Sensing (S) or Intuition (N)?

Sensing types, by definition, rely on their five senses for perception. They deal in 'real world' actualities where actions speak louder than words. Intuitives are more curious, preoccupied by possibilities and potential. But how do these opposite perspectives apply in the world of football management? Here's a breakdown of six fundamental categories...

Media Interaction

Sensors talk in concrete terms. They deal in facts and relay their memory of events in sequential order, recalling certain moments of particular relevance in specific detail. They paint a vivid picture when referring to chances created, individual tactical battles and key moments where games were won and lost.

Intuitives are more abstract. They jump between time intervals, recalling things at random and talk about intangibles such as momentum swings, pressure and character. They like to summarise the action using metaphors and analogies, boiling the whole thing down into a general impression.

Match Analysis

Sensors view matches as a step-by-step process made up of concrete components. They prefer to categorise things in bullet points and talk of 'key performance indicators'. They view matches as ’11 versus 11' whereby individual players should know their own jobs and be held accountable for mistakes. They generally prefer man-to-man marking at corners and free-kicks.

Intuitives are more concerned with space. They take imaginative leaps when conducting video analysis and are more inclined to identify a particular opposition weakness that others haven’t noticed before, although it sometimes comes at the expense of correcting shortcomings in their own team. They tend to prefer zonal marking.

Match Preparation

Sensors rarely get ahead of themselves and deal with their schedule one game at a time. They correct weaknesses as a matter of urgency and focus primarily on containing opposition strengths ahead of exploiting potential frailties. The old adage 'if it ain’t broke, don’t fix it' sums up the general attitude of most sensors.

Intuitives are visionaries. They operate with a much bigger picture in mind. They stick to specific values in their training regime, usually unswayed by the outcome of the last match. They rotate their team more readily when confronted with fixture congestion and they often set out to hurt the opposition with something unexpected.

Tactical Outlook

Sensors view systems and formations in black and white terms according to what works and what doesn’t, based on knowledge previously acquired. They never try to 'reinvent the wheel' but this shouldn’t be confused with an aversion to risk. Sensing, when matched with Perception, can produce a real appetite for taking big tactical gambles.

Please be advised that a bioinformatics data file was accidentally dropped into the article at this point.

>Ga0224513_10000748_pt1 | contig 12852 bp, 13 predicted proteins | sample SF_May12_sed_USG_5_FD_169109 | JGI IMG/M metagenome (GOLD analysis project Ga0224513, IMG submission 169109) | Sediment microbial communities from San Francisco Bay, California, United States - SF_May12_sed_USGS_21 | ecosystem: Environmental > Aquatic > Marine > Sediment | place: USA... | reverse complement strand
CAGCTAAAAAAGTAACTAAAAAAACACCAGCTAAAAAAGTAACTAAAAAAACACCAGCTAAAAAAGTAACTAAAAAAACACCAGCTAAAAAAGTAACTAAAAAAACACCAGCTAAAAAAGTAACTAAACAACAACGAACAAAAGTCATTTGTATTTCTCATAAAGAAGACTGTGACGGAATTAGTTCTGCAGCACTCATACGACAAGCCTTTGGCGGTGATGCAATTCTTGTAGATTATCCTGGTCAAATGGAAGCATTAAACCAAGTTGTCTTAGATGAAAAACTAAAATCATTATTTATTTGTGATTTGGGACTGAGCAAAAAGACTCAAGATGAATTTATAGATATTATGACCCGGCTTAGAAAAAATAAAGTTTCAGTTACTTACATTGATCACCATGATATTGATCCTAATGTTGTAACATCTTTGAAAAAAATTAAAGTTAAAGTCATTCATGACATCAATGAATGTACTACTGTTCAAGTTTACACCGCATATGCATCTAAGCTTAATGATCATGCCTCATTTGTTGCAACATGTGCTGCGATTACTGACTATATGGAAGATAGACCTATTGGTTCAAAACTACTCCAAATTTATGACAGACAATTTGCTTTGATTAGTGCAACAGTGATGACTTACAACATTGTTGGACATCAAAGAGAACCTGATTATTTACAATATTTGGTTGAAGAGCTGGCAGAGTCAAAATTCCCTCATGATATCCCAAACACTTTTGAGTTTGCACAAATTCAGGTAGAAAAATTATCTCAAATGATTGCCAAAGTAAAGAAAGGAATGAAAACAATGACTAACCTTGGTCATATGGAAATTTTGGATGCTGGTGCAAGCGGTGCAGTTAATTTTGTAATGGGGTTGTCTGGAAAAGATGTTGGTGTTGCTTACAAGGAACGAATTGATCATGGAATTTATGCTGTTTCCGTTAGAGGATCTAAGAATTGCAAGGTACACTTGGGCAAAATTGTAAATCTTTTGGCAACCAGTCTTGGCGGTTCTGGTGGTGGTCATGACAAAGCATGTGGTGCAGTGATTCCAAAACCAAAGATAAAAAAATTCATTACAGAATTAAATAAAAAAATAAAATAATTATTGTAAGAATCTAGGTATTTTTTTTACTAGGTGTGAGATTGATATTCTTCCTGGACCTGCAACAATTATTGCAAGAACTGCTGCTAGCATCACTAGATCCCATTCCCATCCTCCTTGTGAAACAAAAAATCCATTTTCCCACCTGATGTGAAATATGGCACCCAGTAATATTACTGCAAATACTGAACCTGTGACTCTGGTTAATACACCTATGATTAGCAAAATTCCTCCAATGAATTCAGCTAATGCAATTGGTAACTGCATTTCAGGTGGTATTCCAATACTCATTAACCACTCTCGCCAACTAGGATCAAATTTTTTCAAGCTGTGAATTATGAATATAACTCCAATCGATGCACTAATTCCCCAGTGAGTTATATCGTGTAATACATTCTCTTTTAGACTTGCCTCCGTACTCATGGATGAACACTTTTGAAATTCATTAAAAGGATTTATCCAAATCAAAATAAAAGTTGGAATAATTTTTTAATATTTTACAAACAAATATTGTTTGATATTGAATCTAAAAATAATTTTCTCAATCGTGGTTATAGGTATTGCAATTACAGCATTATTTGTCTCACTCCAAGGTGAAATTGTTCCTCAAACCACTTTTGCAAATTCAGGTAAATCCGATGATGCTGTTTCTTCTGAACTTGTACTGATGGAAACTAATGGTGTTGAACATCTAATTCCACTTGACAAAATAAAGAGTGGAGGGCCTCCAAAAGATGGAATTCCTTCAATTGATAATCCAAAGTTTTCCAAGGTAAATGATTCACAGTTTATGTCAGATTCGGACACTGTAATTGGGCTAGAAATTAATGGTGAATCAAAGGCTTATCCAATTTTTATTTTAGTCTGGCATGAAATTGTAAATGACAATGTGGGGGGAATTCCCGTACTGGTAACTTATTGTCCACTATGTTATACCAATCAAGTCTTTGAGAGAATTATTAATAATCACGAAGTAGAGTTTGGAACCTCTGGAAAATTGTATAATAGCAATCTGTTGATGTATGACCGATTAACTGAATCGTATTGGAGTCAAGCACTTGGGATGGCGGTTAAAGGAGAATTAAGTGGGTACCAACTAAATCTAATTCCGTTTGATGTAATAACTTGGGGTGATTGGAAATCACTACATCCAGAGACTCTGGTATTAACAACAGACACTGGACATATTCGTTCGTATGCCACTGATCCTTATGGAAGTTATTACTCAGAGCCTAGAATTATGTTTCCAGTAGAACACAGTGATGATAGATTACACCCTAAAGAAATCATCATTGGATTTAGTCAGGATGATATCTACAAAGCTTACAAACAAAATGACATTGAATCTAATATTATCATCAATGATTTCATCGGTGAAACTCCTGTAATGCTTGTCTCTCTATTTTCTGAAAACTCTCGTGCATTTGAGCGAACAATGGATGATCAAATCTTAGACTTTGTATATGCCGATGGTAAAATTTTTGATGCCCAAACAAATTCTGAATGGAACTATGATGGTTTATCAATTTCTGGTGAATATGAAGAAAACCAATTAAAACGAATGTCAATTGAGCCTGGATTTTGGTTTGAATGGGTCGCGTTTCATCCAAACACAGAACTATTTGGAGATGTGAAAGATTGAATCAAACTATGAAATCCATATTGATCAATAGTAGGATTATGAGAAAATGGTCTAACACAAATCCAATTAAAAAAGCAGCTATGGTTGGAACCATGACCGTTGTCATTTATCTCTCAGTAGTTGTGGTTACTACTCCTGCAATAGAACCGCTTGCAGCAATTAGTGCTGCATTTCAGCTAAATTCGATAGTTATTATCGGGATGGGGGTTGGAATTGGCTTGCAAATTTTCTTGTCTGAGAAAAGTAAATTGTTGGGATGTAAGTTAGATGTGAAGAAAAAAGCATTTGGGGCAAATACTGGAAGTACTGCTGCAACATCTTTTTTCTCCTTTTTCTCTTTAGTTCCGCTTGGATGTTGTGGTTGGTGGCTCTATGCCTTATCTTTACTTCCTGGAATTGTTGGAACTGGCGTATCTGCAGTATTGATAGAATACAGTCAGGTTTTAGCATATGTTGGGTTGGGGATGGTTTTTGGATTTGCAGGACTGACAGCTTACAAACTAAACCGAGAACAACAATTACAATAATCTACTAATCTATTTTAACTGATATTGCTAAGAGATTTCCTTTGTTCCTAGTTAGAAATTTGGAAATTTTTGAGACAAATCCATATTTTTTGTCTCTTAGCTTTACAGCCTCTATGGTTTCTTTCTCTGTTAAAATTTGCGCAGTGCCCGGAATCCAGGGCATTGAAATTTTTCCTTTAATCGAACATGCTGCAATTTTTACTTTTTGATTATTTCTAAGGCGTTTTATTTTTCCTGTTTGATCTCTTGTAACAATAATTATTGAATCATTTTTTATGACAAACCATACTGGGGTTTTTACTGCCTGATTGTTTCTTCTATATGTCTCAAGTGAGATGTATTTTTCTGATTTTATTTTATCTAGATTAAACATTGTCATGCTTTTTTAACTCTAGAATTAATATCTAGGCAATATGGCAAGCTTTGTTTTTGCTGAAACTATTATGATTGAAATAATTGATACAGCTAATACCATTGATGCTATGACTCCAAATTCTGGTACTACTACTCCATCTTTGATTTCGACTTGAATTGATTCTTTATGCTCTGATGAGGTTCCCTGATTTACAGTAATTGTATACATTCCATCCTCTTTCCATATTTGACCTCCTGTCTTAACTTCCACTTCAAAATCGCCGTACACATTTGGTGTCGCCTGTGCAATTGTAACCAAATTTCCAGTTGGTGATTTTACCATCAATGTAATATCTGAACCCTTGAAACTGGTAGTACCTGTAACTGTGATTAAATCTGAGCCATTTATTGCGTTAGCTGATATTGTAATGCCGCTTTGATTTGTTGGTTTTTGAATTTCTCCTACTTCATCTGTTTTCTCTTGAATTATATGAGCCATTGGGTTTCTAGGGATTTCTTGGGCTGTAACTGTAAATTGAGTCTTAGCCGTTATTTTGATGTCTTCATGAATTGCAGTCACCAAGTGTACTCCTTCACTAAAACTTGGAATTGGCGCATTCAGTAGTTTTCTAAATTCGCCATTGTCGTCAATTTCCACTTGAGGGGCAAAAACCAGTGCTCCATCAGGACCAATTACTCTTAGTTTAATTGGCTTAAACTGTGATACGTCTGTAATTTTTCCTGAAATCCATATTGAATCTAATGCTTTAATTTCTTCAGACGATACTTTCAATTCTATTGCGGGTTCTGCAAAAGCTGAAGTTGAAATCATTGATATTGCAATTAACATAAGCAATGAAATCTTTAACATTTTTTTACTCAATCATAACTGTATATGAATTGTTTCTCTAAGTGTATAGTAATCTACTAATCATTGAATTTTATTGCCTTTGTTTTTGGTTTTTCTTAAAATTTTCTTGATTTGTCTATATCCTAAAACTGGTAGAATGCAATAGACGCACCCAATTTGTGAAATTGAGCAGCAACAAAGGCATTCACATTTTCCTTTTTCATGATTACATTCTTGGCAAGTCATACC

Intuitives can be more innovative, creative and experimental. They often strive to be different and imagine new possibilities with regards to systems and formations. They are more inclined to spring surprises and like to keep opponents guessing. They tend to utilise players out of their natural position more.

Player Recruitment

Sensors never like putting square pegs in round holes, so they prefer certain types of players that suit a pre-determined system or philosophy, like buying parts for a car. They seek a balanced team and value experience. Luxury players are no use if they don’t do the job required, so they tend to be kept to a minimum.

Intuitives are more inclined to indulge themselves by signing players based on their bottom-line technical ability, sometimes regardless of whether they actually need them. They tend to invest in potential more than reliability, taking more risks on young players or wayward types. Individual match-winning quality is what appeals most to them.

Man-Management

Sensors are straight-talking, 'proper football men'. You always know where you stand with them. They value honesty and expect every one to be 'singing from the same hymn sheet'. As such, they sometimes to struggle to relate to 'misunderstood' flair players (individuals who are usually Intuitives).

Intuitives can be difficult to read from a players’ perspective but with that comes the capacity to inspire in a motivational sense. Their man-management style is more varied, for better or worse, and they tend to produce moments of ingenuity to keep players stimulated.

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Gary Bowyer
Gary Bowyer
(Blackpool)
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